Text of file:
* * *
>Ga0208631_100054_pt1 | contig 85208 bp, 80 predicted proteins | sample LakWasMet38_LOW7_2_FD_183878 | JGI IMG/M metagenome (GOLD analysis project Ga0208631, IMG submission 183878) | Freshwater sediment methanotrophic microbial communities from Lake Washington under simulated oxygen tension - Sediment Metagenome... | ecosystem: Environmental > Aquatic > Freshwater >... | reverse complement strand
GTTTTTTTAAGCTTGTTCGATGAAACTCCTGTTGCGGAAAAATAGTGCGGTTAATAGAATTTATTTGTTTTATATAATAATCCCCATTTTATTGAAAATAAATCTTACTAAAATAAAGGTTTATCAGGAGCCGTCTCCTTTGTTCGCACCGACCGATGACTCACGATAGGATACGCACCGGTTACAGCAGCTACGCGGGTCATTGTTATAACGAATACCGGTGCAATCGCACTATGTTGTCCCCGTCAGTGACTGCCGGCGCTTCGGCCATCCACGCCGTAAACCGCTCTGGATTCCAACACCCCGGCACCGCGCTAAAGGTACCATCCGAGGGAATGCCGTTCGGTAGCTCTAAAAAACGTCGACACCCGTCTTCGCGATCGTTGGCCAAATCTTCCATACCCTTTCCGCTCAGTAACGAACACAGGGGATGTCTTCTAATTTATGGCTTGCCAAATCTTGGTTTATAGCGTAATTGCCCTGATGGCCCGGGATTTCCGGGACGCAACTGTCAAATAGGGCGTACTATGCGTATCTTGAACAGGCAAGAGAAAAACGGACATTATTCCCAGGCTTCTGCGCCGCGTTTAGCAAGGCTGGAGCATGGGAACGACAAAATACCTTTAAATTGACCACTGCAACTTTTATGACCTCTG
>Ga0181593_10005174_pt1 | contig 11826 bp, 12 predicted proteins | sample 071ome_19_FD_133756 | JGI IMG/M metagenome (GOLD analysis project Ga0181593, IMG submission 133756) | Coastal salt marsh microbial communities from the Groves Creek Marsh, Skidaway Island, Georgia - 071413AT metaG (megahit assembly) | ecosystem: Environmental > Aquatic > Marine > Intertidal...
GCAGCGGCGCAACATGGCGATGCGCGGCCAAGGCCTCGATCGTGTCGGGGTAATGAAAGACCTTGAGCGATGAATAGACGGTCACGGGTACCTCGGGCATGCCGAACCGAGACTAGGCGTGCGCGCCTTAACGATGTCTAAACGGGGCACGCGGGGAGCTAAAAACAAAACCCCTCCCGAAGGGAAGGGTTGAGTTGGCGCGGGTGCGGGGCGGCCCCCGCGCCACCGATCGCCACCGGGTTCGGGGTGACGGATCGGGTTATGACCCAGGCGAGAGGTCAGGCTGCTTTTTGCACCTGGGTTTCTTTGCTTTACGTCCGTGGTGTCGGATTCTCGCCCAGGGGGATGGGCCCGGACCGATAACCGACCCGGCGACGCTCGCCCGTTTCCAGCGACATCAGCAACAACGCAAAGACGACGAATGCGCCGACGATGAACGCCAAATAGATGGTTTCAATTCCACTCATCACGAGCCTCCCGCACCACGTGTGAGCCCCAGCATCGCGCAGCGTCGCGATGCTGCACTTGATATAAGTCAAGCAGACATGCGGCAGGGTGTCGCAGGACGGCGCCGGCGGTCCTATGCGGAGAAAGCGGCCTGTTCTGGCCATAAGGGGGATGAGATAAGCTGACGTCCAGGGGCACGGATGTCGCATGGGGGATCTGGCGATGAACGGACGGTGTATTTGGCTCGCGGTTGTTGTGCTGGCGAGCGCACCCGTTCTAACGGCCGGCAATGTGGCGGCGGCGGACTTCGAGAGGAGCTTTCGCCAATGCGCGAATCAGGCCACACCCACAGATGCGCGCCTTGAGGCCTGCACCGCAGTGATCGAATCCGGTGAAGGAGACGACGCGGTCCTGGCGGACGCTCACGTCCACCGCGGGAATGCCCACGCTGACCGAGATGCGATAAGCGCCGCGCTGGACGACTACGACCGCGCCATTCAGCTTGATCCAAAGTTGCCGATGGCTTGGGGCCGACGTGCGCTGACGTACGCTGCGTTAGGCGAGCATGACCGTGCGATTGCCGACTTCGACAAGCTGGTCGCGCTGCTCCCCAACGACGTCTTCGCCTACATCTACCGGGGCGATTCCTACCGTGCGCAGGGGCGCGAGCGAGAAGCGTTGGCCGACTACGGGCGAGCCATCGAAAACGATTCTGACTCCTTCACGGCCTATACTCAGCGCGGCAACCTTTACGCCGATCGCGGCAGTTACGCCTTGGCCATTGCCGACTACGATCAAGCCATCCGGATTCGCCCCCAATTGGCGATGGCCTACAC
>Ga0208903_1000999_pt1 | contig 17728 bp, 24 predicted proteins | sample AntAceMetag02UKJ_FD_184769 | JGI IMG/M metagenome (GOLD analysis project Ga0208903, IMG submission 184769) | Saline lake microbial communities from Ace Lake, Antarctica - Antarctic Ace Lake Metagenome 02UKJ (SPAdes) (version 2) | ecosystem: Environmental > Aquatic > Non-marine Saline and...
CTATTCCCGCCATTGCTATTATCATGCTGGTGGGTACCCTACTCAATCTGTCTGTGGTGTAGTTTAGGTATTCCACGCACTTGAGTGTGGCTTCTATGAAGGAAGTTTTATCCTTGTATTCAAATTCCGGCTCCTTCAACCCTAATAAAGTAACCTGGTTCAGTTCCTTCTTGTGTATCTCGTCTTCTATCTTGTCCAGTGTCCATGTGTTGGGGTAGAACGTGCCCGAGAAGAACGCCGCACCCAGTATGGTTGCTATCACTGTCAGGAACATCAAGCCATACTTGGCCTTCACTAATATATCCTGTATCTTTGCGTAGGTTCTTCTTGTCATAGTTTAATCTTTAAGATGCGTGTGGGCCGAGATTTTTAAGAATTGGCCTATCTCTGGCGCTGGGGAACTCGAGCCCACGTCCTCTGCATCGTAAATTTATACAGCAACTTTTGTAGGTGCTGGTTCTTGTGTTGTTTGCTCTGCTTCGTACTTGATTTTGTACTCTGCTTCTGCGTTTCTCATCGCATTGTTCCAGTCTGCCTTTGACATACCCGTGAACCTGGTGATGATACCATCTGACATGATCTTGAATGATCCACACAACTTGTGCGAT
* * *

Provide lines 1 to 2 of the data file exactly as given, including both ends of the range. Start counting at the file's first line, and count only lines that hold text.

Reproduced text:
>Ga0208631_100054_pt1 | contig 85208 bp, 80 predicted proteins | sample LakWasMet38_LOW7_2_FD_183878 | JGI IMG/M metagenome (GOLD analysis project Ga0208631, IMG submission 183878) | Freshwater sediment methanotrophic microbial communities from Lake Washington under simulated oxygen tension - Sediment Metagenome... | ecosystem: Environmental > Aquatic > Freshwater >... | reverse complement strand
GTTTTTTTAAGCTTGTTCGATGAAACTCCTGTTGCGGAAAAATAGTGCGGTTAATAGAATTTATTTGTTTTATATAATAATCCCCATTTTATTGAAAATAAATCTTACTAAAATAAAGGTTTATCAGGAGCCGTCTCCTTTGTTCGCACCGACCGATGACTCACGATAGGATACGCACCGGTTACAGCAGCTACGCGGGTCATTGTTATAACGAATACCGGTGCAATCGCACTATGTTGTCCCCGTCAGTGACTGCCGGCGCTTCGGCCATCCACGCCGTAAACCGCTCTGGATTCCAACACCCCGGCACCGCGCTAAAGGTACCATCCGAGGGAATGCCGTTCGGTAGCTCTAAAAAACGTCGACACCCGTCTTCGCGATCGTTGGCCAAATCTTCCATACCCTTTCCGCTCAGTAACGAACACAGGGGATGTCTTCTAATTTATGGCTTGCCAAATCTTGGTTTATAGCGTAATTGCCCTGATGGCCCGGGATTTCCGGGACGCAACTGTCAAATAGGGCGTACTATGCGTATCTTGAACAGGCAAGAGAAAAACGGACATTATTCCCAGGCTTCTGCGCCGCGTTTAGCAAGGCTGGAGCATGGGAACGACAAAATACCTTTAAATTGACCACTGCAACTTTTATGACCTCTG